Dear Julia,
My grandmother grew up in the Gay Nineties (1890s). She was a thrifty woman who loved Mardi Gras, but prided herself on dyeing ball gowns in order to save on the financial cost of the social season. Do you happen to know if this was ever a widespread practice or if I simply had a cheap granny?

Carol Hynman
River Ridge

 Your grandmother would have been in her social prime around World War I. She was almost certainly aware that a prominent local laundry company was encouraging the practice of dry cleaning, dyeing and re-using dress clothes throughout the Mardi Gras season.

In 1916, the Chalmette Laundry introduced its “Mardi Gras Service” featuring the Bowser Cleaning and Dyeing system as a way to remain stylish but solvent through the Mardi Gras Season or any other socially demanding time of year. Partygoers could drop off soiled or previously used dresses or suits and, within a few days, pick up fresh-looking clothes ready to use at new social occasions.

Despite the fact that only the cleanliness and color may have changed, advertisements promised clients “You’ll scarcely recognize the garments yourself – surely your acquaintances will never, never know them.” Dim lighting and some holiday libations were, no doubt, helpful for making sure the dyed duds remained unrecognizable.

Advertised as being “safe, sanitary and supreme,” the Bowser method used distilled gasoline as its dry cleaning fluid. In the interest of safety, the Chalmette Laundry located its Bowser equipment in a fireproof building separate from its main headquarters. Safely pumping flammable liquids was a decades-old specialty of the S. F. Bowser company of Ft. Wayne, Indiana.

The nationally popular Bowser System of dry cleaning was the brainchild of Sylvanus Freelove Bowser (1854-1938), father of the modern metered gasoline service station pump.

According to the American Oil & Gas Historical Society, in 1885 Bowser invented and introduced at Ft. Wayne, Indiana, a pump that grocery stores could use to safely measure and dispense kerosene into containers for home use. Soon after the turn of the 20th century, a version of Bowser’s invention was used to pump gasoline at the nation’s first automotive filling station in Pittsburgh, Pennsylvania.

Dear Julia and Poydras,
During the summers throughout the 1960s, my parents and I often ate at the Bali H’ai, the Polynesian restaurant at Pontchartain Beach. I know it wasn’t the first restaurant out there, because my parents used to tell my brother and me that they ate at the beach during their courtship and early years of marriage. Unfortunately, neither of us can recall the name of the place or anything about the restaurant which preceded the Bali H’ai.

Karen Hildenson

Before the Bali H’ai or the short-lived Beachcomber (more about that in a moment), Pontchartain Beach was home to the Beach Terrace restaurant, which operated from about 1940 until the end of the Beach’s ’57 season. The Beach Terrace was a seafood restaurant overlooking Pontachartain Beach. In June ’40, a couple could dine at the Beach Terrace for $1.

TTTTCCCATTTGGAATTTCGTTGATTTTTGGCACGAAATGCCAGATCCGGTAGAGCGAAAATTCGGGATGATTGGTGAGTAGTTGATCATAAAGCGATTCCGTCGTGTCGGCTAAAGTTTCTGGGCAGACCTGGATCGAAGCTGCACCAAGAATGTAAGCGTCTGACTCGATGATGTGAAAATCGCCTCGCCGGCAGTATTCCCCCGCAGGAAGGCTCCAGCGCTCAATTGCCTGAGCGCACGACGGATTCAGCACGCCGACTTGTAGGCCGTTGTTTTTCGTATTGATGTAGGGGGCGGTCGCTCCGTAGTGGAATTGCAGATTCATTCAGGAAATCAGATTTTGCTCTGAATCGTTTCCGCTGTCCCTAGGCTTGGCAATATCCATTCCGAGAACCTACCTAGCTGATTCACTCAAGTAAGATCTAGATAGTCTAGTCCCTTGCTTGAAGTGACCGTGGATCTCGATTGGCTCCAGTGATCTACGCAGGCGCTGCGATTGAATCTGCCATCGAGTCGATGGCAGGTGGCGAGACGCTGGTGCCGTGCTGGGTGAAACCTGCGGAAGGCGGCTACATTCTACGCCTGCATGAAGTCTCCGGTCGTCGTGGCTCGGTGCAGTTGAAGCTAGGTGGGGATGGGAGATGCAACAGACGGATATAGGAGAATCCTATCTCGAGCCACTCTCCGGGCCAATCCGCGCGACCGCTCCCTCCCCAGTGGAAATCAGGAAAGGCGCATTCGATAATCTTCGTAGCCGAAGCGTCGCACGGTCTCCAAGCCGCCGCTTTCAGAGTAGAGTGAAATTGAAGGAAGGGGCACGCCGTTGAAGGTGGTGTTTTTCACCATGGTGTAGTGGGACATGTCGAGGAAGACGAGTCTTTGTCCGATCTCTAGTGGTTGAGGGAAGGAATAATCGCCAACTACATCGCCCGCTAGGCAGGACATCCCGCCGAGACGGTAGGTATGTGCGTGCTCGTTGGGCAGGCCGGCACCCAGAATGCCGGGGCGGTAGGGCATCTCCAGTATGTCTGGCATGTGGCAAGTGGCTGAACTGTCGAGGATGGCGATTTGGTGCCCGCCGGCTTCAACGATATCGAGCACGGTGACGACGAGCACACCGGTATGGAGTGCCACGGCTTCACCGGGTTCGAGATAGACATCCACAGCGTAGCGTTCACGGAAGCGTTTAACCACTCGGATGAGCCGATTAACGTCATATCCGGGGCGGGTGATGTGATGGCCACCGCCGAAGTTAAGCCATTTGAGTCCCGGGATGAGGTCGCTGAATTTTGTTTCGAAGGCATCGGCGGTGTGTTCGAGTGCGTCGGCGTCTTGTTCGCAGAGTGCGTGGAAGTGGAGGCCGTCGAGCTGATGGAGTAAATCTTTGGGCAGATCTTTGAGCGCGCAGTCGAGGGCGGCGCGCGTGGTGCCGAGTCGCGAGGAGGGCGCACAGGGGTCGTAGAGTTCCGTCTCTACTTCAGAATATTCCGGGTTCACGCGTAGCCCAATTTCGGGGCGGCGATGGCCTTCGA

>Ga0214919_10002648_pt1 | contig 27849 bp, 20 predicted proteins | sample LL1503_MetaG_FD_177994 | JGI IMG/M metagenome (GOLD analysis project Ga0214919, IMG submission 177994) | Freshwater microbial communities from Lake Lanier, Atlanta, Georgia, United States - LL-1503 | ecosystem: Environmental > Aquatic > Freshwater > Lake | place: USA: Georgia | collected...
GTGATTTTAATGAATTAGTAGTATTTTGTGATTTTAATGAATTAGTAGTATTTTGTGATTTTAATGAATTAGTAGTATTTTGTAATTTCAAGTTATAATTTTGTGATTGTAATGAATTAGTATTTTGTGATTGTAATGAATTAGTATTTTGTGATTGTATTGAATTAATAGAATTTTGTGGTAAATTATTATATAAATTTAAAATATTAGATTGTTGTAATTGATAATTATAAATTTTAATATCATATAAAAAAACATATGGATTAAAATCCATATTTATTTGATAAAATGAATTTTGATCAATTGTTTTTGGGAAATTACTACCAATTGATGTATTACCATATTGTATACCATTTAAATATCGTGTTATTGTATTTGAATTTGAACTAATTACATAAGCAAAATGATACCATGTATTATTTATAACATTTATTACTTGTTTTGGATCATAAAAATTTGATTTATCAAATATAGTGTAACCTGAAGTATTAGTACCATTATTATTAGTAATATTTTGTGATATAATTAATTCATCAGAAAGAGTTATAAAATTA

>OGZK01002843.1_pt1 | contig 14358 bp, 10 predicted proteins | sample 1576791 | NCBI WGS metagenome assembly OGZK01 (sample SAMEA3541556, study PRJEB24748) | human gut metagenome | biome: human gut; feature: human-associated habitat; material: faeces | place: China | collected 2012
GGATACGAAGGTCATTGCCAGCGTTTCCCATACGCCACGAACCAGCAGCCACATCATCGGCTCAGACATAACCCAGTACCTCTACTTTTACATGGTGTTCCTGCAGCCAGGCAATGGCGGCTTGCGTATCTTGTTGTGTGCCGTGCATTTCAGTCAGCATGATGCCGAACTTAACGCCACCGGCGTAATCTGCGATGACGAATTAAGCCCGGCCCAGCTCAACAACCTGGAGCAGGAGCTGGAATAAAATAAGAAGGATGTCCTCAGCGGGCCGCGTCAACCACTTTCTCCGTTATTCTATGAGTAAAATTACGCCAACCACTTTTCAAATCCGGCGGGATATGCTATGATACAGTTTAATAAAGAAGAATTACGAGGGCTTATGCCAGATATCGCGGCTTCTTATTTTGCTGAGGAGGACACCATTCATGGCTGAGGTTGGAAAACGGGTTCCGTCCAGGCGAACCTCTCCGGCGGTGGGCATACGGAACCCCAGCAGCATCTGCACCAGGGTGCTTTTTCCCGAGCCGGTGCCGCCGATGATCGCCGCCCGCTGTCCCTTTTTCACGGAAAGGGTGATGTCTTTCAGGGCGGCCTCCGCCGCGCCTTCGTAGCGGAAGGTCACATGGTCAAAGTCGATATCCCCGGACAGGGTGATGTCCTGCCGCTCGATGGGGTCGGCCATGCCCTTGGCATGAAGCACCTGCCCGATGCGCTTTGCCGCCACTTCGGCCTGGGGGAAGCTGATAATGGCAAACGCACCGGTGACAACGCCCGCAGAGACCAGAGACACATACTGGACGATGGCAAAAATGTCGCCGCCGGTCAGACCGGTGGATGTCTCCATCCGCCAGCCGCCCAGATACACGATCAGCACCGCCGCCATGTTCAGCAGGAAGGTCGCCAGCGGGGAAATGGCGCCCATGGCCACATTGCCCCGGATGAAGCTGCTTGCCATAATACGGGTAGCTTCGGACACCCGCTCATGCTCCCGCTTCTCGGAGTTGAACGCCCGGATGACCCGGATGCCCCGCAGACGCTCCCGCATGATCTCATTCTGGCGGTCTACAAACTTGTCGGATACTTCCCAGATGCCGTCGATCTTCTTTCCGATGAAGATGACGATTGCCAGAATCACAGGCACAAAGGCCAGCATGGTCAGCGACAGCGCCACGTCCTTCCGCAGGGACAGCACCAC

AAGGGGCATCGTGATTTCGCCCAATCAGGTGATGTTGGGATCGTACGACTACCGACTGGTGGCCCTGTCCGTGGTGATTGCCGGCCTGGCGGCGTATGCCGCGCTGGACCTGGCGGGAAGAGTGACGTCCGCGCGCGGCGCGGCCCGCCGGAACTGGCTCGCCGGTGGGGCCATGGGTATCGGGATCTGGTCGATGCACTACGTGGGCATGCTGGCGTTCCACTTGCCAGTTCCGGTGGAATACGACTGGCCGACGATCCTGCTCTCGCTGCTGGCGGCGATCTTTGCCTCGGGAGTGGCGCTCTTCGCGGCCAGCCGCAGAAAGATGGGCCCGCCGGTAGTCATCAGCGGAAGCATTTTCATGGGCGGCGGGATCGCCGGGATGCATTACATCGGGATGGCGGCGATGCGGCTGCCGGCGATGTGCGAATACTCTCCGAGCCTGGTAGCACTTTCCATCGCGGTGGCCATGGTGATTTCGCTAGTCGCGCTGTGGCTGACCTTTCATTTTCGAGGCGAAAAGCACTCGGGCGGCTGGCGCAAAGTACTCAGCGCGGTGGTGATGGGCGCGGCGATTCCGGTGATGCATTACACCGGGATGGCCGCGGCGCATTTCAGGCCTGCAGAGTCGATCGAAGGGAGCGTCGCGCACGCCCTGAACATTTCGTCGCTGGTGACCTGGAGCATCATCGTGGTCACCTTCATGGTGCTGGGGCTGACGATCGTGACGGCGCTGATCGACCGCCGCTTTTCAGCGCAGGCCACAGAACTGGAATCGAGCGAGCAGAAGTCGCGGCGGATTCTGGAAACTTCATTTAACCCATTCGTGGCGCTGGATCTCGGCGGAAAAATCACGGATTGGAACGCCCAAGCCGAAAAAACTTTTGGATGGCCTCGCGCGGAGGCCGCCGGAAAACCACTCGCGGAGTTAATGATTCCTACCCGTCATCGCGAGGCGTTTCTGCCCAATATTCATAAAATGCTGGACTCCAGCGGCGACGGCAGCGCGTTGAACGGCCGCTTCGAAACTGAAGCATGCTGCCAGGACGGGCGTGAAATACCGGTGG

A dinner of broiled trout served with Brabant Potatoes, a salad, coffee, tea and bread and butter would set you back $.50. According to the Bureau of Labor Statistics, that’s the equivalent of about $8.48 in today’s money.

When the Beach Terrace closed at the end of the 1957 season, Hawaii was nearing statehood and the film version of Rogers & Hammerstein’s ’49 musical South Pacific, which featured the song “Bali H’ai,” was about to be released. The exotic novelty of the Pacific island culture was a hot as a lit Tiki torch. Around the country, restaurateurs scrambled to cash in on its popularity.

In 1958, Pontchartrain Beach park director Harry Batt introduced a Polynesian-themed culinary attraction he originally dubbed the “Beachcomber.” Designed by Joseph Lenz, the “Beachcomber” served Polynesian cocktails and Cantonese food, but Pontchartrain Beach management soon discovered that combo came with a large side of legal issues.

Attorneys for popular West Coast restaurant chain Don the Beachcomber made their concerns known, and the following season the restaurant at the Beach re-opened as the Bali H’ai.

Dear Julia and Poydras,
I know the old Pere Antoine’s ice cream parlor is long gone, but I have fond childhood memories of going there with my grandfather. The ice cream was decent but the late Victorian atmosphere is what I remember most vividly – the old soda fountain and those pretty but uncomfortable little wire chairs. It really evoked a bygone era and I’ve often wondered about its early days. Can you tell be when this old New Orleans ice cream parlor was established?

Winston Smith
New Orleans

Pere Antoine’s Old-Fashioned Ice Cream Parlor was nostalgic but new when it opened in early 1961. With its vintage soda fountain, marble-topped tables and wire-legged chairs, it may have looked like a turn-of-the-century ice cream parlor, but it was a mid-20th century store furnished with antiques, some of which owners Mike Keller, Sidney Russell and Joseph Fein Jr. had obtained through a local classified advertisement. Perhaps the proprietors were taking a cheeky swipe at the eclectic period décor when their classified advertisement ran in The Times-Picayune on Feb. 19, 1961, inviting patrons to “Drop in for unusual old time ‘Gay Nineties’ atmosphere …”

You may recall that, around time you and your grandfather were enjoying ice cream at Pere Antoine’s, 1890s nostalgia was quite popular and clubs such as Your Father’s Moustache were in their prime.